1. The lesson for us is that the true test of the completeness and worth of our knowledge of Christ lies in its being knowledge of God the Father, brought near to us by Him. This saying puts a finger on the radical deficiency of all merely humanitarian views of Christ's person. If you know anything about Jesus Christ rightly, this is what you know about Him, that in Him you see God. The knowledge of Christ which stops with the martyr, and the teacher and the brother, is knowledge so partial that even He cannot venture to call it other than ignorance.

2. And then our Lord passes on to another thought, the new vision which at the moment being granted to this unconscious ignorance that was passing into conscious knowledge. "From henceforth ye know Him and have seen Him." We must give that "from henceforth," a somewhat literal interpretation, and apply it to the whole series of utterances and deeds of which the words of our text are but a portion. It is the dying Christ that reveals the living God. Conclusion: So He is your way to God. See that you seek the Father by Him alone. He is your truth; enrich yourselves by all the communicated treasures that you have already received in Him. He is your Life; cleave to Him, that the quick spirit that was in Him may pass into you and make you victors over all deaths, temporal and eternal.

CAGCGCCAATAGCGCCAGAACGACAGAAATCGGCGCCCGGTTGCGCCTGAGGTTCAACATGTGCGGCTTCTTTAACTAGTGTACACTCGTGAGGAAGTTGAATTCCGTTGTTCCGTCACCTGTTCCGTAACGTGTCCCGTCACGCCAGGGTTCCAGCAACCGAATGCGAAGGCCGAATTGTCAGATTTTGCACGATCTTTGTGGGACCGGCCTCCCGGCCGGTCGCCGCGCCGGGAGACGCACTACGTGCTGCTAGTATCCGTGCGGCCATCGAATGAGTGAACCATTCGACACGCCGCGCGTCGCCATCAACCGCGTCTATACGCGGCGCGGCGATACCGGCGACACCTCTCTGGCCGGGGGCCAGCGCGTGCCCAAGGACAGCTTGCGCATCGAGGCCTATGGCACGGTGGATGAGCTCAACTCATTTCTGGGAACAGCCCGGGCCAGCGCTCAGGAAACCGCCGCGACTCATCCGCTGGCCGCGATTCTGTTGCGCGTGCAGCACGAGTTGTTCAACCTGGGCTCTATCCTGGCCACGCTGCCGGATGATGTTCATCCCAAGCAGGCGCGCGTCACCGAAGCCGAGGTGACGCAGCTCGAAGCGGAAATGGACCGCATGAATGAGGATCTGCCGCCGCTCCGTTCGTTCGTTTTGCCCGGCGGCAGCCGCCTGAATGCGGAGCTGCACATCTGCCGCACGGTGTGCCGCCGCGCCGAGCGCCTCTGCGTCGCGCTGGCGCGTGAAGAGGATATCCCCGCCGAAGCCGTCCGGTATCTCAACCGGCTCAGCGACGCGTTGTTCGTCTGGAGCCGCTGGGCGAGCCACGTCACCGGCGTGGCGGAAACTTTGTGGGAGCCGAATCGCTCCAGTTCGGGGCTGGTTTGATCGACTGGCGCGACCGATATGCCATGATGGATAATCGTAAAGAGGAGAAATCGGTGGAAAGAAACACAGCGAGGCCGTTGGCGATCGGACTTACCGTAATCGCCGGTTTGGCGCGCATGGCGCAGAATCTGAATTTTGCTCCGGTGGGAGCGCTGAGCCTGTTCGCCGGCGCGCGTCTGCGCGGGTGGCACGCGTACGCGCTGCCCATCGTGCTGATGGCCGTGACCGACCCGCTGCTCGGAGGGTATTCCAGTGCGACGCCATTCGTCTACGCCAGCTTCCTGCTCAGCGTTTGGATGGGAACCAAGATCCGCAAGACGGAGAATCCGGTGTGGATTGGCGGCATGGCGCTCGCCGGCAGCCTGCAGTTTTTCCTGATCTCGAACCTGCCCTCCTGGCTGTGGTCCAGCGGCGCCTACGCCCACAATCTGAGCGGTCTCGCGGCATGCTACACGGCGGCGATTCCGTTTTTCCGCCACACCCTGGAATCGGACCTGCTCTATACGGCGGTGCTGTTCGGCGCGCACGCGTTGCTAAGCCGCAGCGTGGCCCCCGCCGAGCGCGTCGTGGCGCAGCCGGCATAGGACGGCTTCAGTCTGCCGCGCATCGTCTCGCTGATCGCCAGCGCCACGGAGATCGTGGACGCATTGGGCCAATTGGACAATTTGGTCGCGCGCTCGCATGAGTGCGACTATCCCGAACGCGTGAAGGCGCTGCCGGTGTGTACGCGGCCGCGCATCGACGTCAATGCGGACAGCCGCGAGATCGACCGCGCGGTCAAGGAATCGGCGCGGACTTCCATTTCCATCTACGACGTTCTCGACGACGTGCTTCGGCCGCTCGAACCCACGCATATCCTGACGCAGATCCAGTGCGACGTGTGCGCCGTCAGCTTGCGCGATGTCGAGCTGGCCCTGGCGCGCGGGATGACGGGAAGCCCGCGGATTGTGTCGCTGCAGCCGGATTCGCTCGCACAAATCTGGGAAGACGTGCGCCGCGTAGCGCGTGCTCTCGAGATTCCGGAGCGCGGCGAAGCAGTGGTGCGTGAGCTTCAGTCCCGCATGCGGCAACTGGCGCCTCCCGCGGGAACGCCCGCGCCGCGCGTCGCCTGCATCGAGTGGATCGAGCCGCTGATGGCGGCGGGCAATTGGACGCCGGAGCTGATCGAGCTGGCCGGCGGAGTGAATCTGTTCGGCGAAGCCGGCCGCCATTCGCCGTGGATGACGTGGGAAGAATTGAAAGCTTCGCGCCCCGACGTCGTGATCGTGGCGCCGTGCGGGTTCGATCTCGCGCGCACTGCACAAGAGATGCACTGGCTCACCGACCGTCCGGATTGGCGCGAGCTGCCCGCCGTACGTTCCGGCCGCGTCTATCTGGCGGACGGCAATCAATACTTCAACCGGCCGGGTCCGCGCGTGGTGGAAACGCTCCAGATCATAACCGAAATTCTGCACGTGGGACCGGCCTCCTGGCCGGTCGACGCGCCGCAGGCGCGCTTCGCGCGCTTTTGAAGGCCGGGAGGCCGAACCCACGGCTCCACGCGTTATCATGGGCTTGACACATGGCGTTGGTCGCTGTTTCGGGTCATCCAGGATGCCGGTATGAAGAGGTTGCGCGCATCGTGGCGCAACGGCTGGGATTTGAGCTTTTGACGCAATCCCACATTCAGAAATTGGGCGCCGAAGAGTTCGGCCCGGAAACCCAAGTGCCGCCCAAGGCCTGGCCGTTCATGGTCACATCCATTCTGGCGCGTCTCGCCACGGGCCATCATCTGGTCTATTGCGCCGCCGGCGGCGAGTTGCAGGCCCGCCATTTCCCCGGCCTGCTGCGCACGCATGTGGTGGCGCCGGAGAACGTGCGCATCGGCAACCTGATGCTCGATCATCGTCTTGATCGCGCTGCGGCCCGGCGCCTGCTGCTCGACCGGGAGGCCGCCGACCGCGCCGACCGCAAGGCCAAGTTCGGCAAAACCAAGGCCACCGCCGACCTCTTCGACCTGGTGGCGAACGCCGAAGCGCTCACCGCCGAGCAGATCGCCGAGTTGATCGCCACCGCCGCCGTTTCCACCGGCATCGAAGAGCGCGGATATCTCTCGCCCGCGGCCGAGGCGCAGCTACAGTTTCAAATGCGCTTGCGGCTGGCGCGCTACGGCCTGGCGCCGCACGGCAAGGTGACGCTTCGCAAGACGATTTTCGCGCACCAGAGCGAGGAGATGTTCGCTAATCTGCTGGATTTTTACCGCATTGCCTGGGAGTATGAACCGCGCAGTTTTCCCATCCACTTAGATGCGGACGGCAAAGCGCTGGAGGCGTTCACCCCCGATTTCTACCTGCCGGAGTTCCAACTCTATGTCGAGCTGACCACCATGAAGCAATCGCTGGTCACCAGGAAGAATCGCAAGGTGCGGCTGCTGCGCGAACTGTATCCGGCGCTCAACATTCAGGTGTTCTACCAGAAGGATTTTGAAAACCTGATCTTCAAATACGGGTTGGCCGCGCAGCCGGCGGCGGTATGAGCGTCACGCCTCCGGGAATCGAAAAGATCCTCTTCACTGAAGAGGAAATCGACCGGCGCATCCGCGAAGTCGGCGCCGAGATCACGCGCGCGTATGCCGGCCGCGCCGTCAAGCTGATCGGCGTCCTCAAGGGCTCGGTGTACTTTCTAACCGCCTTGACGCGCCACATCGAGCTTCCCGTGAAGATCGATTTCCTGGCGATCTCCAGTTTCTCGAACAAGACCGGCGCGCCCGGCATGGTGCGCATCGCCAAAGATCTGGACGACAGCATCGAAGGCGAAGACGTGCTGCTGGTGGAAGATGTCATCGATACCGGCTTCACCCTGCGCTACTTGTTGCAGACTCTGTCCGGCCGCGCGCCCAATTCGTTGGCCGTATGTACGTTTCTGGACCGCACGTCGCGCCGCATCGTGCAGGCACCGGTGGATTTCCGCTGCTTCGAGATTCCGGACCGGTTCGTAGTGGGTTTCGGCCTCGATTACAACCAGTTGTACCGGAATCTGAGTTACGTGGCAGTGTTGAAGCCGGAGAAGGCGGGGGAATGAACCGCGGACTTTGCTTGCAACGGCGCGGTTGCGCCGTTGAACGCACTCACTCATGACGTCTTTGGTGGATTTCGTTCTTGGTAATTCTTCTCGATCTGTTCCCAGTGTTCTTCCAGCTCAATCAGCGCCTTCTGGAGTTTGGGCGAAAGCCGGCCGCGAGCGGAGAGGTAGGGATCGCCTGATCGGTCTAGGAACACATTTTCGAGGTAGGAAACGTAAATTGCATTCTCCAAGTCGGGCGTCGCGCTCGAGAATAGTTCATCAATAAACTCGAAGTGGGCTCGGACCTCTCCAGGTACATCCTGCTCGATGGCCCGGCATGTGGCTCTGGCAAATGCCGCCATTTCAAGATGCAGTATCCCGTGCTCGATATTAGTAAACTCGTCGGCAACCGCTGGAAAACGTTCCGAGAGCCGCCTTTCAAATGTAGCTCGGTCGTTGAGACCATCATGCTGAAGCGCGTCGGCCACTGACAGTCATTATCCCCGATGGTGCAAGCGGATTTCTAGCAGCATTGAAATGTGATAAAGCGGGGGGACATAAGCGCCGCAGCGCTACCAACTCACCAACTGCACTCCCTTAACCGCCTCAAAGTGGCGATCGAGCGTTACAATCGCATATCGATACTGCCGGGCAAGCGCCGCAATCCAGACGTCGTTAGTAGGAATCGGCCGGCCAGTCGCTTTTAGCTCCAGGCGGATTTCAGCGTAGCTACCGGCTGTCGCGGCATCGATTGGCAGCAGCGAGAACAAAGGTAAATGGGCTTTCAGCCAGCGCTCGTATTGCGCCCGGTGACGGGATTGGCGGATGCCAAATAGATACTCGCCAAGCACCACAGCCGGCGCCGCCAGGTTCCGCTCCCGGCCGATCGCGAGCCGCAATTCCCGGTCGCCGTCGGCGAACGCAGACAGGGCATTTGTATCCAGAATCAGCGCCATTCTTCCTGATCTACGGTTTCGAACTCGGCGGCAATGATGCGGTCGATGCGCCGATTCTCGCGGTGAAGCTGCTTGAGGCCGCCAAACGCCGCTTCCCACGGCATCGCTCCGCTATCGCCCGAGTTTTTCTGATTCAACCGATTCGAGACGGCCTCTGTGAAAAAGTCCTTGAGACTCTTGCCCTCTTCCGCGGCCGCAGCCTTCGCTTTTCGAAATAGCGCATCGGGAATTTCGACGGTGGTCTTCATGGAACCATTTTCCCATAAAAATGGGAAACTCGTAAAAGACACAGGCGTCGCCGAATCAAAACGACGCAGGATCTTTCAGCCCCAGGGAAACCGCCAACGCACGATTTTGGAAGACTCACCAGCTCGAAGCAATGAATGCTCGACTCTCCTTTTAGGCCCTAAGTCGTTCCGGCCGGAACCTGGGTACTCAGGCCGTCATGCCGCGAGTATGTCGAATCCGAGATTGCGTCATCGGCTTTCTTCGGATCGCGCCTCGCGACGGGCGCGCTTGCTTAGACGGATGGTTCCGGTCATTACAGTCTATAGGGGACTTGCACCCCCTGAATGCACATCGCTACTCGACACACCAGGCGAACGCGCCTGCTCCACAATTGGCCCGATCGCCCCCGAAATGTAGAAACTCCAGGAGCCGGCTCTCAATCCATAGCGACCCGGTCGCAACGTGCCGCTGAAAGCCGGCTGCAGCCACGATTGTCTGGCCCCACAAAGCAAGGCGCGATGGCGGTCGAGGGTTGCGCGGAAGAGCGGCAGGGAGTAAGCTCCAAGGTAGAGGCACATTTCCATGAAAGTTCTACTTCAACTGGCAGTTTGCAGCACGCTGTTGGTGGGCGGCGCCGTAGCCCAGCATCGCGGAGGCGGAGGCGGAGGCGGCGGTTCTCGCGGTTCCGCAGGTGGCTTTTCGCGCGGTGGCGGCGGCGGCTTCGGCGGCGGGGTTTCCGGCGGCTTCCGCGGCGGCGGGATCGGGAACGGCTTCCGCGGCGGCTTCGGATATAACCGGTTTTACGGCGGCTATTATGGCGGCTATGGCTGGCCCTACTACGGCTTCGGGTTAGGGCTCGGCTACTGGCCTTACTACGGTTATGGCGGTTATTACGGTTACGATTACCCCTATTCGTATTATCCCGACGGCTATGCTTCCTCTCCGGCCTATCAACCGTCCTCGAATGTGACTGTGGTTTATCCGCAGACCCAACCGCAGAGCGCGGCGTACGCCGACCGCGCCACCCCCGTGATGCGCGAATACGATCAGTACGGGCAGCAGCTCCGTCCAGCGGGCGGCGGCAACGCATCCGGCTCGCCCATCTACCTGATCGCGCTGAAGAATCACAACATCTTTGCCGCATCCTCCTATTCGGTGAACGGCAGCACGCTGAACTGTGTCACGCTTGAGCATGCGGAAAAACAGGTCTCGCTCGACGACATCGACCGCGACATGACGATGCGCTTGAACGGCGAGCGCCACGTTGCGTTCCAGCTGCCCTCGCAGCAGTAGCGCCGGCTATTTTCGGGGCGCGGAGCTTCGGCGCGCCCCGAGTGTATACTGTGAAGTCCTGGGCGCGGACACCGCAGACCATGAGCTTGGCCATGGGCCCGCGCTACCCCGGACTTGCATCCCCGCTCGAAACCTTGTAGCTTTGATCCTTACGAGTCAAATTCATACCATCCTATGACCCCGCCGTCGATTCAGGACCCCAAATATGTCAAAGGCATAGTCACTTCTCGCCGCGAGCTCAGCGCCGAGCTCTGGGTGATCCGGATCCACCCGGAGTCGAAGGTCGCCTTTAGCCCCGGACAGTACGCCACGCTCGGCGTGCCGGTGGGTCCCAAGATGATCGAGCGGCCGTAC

(A. Maclaren, D. D.)

Parallel Verses
KJV: And whither I go ye know, and the way ye know.

WEB: Where I go, you know, and you know the way."

The Way to God